Welcome to the Pittsburgh, PA Sniffspot top dog trainer list for 2023. This is a list of the top dog trainers in Pittsburgh based on votes from the Sniffspot community and the general public. Over 55,000 votes were used in compiling this list. We have only included the top trainers with sufficient votes and the trainers are ordered in terms of the number of votes received. Trainers that tied are ranked in reverse alphabetical order based on first name. All dog trainers on this list are positive reinforcement only, as defined by no force, fear, intimidation, or aversive methods used. This list is a subset of the broader Top Trainers in Pennsylvania list. To learn more about our dog trainer contest, feel free to view the dog trainer contest post.
Dog training is one of the most important activities someone can do with their dog. Many come to dog training through a specific issue they want addressed, anything from barking to separation anxiety. Some have adopted dogs from animal shelters with an abusive experience and some just have happy puppies looking for everyday life skills. Trainers can help with all kinds of specific skills and issues, from leash manners to territorial aggression to anxiety around skateboards to common puppy challenges. However, what many discover is that working with a trainer is actually a way for a pet owner to deepen their relationship with their dog. The enhanced communication skills that result can increase quality of life, be a rewarding experience, be a social experience and lead to more harmonious relationships. Knowing that one’s dog is having a happier life can dramatically improve peace of mind. As the saying goes: happy dog, happy life. And it extends further than just the dog, to the pet owners. Owner empowerment can actually improve the relationship between owners. And finding the right trainer can make all the difference in the experience.
This list is sponsored by Sniffspot, which is the largest network of private dog parks for rent in the world. Each of the thousands of Sniffspot dog parks are hosted by locals on private land with all private bookings to maximize safety for guests and their dogs. Sniffspot offers various types of dog parks, including fenced, water parks, indoor dog parks, dog beaches and more. Sniffspot has worked closely with dog trainers to create safe spaces for dogs and our top trainer lists are a natural extension of that relationship. You can browse Sniffspot's local dog parks here.
I worked in the criminal justice field for years. As the pendulum swung to where perpetrators had more rights than victims, I had to leave the field. The only reprieve from the negativity of the world came from my dogs. Not wanting to waste my master's degree, I obtained certifications in the National Animal Care and Control. Unfortunately, I learned I needed more. Although I like animals, I truly love dogs. Upon finding Pat Miller of Peaceable Paws, I found my calling and completed her academies to equipped me to properly learn how to train both dogs and owners using force free techniques.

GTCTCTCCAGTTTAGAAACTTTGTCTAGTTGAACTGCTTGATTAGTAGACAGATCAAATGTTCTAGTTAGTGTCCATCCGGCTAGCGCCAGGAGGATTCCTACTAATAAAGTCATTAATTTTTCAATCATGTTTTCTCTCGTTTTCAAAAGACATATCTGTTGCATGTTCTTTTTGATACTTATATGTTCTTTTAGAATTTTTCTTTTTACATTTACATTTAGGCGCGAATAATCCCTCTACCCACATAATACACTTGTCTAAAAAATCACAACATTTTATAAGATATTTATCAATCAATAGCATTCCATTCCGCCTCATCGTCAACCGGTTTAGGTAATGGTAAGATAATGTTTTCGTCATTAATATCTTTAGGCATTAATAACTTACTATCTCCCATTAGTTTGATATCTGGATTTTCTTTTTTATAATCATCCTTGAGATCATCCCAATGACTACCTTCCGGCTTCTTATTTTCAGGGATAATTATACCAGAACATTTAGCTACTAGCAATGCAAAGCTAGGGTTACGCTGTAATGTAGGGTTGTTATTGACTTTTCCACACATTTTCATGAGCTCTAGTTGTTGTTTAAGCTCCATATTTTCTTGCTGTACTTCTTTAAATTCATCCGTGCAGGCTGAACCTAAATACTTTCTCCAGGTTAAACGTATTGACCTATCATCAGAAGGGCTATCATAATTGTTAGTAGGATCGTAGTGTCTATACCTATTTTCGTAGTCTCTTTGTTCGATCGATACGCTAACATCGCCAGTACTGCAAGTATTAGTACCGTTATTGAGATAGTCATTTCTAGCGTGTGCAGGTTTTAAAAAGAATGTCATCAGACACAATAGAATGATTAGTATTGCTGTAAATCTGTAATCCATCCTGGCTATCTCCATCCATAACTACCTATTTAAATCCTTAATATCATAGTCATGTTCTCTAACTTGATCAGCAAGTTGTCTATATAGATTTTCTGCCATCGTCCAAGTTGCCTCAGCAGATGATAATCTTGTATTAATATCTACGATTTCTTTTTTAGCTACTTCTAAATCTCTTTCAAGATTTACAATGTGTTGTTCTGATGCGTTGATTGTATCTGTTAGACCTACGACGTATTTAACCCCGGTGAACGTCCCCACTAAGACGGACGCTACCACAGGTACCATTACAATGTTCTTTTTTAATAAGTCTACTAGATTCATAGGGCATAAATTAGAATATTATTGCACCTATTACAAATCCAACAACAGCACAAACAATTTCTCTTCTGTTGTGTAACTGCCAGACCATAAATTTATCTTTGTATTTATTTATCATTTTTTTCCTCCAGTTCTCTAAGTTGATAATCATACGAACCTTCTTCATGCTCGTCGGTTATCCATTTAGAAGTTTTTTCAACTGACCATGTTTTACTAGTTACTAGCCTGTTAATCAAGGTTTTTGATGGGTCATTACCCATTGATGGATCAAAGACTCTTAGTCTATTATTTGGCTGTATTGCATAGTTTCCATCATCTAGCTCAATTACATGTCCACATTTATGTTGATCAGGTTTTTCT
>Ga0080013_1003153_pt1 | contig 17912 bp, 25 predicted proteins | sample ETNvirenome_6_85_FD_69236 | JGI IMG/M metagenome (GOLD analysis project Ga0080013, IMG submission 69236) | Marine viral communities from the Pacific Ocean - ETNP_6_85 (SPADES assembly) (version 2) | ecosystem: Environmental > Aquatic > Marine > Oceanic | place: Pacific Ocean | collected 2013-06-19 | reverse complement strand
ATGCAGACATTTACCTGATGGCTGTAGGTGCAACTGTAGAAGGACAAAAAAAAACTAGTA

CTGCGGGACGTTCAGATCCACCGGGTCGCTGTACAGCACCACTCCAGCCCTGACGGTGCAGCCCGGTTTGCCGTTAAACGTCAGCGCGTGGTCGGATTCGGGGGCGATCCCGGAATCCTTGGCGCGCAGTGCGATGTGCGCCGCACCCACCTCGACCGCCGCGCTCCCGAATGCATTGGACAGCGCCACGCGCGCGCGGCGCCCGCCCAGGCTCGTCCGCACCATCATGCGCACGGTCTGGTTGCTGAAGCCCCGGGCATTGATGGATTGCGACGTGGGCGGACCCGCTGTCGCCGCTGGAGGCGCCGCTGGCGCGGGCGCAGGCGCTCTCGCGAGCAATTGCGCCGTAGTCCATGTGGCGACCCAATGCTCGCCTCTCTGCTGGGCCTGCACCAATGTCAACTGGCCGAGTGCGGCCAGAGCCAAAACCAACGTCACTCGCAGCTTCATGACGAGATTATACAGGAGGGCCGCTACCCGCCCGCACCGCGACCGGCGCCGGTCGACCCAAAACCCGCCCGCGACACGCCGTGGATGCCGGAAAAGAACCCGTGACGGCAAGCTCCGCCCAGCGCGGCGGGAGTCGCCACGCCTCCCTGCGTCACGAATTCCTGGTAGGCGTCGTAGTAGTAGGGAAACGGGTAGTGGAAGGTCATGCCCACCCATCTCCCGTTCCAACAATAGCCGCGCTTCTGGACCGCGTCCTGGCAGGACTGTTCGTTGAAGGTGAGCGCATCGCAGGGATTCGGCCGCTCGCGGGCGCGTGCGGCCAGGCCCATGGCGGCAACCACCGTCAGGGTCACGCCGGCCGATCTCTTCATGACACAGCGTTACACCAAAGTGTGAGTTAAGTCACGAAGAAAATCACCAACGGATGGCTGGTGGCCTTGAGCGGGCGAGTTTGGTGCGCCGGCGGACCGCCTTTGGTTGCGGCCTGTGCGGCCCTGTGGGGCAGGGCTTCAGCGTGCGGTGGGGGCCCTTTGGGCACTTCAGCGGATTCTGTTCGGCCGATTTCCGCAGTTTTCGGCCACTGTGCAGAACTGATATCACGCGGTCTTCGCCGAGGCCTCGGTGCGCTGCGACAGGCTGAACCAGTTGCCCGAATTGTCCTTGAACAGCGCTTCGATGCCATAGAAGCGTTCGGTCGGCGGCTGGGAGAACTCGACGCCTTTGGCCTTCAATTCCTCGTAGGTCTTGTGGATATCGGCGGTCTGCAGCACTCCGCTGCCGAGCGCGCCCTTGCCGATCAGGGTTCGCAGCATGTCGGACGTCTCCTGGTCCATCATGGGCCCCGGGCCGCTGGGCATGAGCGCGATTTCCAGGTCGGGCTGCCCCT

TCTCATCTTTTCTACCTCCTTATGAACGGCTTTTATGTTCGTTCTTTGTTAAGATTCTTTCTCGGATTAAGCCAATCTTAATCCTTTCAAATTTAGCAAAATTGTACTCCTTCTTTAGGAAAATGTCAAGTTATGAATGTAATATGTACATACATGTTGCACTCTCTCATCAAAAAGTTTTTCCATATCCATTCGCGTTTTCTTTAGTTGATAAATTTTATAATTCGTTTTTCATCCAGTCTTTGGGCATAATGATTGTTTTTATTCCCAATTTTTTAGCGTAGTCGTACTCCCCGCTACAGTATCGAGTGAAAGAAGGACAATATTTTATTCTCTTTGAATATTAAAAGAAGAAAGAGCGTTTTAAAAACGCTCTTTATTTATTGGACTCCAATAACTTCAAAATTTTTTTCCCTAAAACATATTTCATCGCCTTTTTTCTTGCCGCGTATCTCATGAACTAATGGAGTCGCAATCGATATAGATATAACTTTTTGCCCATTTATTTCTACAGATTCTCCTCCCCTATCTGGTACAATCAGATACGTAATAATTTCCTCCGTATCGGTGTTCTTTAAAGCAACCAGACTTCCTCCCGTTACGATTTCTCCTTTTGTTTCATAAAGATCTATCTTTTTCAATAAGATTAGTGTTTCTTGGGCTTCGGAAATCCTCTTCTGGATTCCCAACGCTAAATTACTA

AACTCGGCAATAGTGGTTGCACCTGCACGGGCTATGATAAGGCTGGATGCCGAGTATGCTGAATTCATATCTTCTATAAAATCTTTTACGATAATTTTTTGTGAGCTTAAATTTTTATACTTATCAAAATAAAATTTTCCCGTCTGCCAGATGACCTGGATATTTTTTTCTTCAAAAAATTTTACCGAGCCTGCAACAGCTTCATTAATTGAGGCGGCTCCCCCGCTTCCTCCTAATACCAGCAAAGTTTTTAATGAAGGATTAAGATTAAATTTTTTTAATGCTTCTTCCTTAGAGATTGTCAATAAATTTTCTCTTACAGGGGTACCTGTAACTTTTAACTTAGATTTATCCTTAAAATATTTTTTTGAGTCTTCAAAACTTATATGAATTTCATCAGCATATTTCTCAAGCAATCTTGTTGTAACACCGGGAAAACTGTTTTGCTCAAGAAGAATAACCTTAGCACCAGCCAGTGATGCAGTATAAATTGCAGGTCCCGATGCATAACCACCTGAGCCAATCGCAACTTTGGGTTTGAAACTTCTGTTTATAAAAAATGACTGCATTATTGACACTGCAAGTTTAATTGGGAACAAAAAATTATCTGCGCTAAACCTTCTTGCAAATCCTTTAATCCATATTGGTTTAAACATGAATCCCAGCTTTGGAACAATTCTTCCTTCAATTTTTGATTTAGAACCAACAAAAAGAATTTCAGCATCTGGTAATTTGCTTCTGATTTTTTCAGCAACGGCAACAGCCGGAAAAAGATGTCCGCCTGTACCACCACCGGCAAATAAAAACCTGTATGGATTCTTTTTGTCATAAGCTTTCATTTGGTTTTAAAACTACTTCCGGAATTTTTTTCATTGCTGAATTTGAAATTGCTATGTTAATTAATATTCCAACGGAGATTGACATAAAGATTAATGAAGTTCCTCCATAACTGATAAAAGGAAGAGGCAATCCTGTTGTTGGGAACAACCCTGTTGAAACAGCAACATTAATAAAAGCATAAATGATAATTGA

Certifications: PMCT 3; ABCDT
More info about service provided: All training focus on increasing the handler's ability to understand their dog and their dog's needs. The pet parent learns how read canine body language, understand learning theory, and psychology. All trainings are completely force free. Owners learn to understand that dogs do not give us a hard time, the reactive ones are having a hard time.
Behavioral issue focus: Fear based aggression is the most common behavioral concern. These are often dogs who lack in socialization and respond by offering distance increasing cues like barking, growling, and lunging.
Training methods: Using counter conditioning and desensitization, we help dogs learn by helping change their opinions about stimulus that otherwise triggers reactions. We work within the dog's behavior threshold and close the gap as the dog is able.
Why I became a dog trainer: To enhance my understanding and love of dogs.
My favorite part of being a dog trainer: Seeing owners gain a better understanding of their dogs.
My #1 dog training tip: Understand that we often get frustrated with dogs for behaviors that are completely natural and normal dog behaviors. If we want to achieve new behaviors, we have to teach them. And learning should never hurt.
Service areas: Western Pennsylvania: Indiana, Homer City, Blairsville, Shelocta, Kittanning, Armagh, Ebensburg, Johnstown, Clymer, Commodore, Penn Run, New Florence, Marion Center, Ernest, Creekside, Punxstawney
Hi there, I'm Aunt Beth! At NPAB we focus on nothing but positive reinforcement-based, fun & effective training the whole family can do. As a certified professional trainer, I offer a variety of services, including in-home dog manners training, behavior consultations and behavior modification, and group classes at our training & education facility, as well as at local veterinary offices and county parks.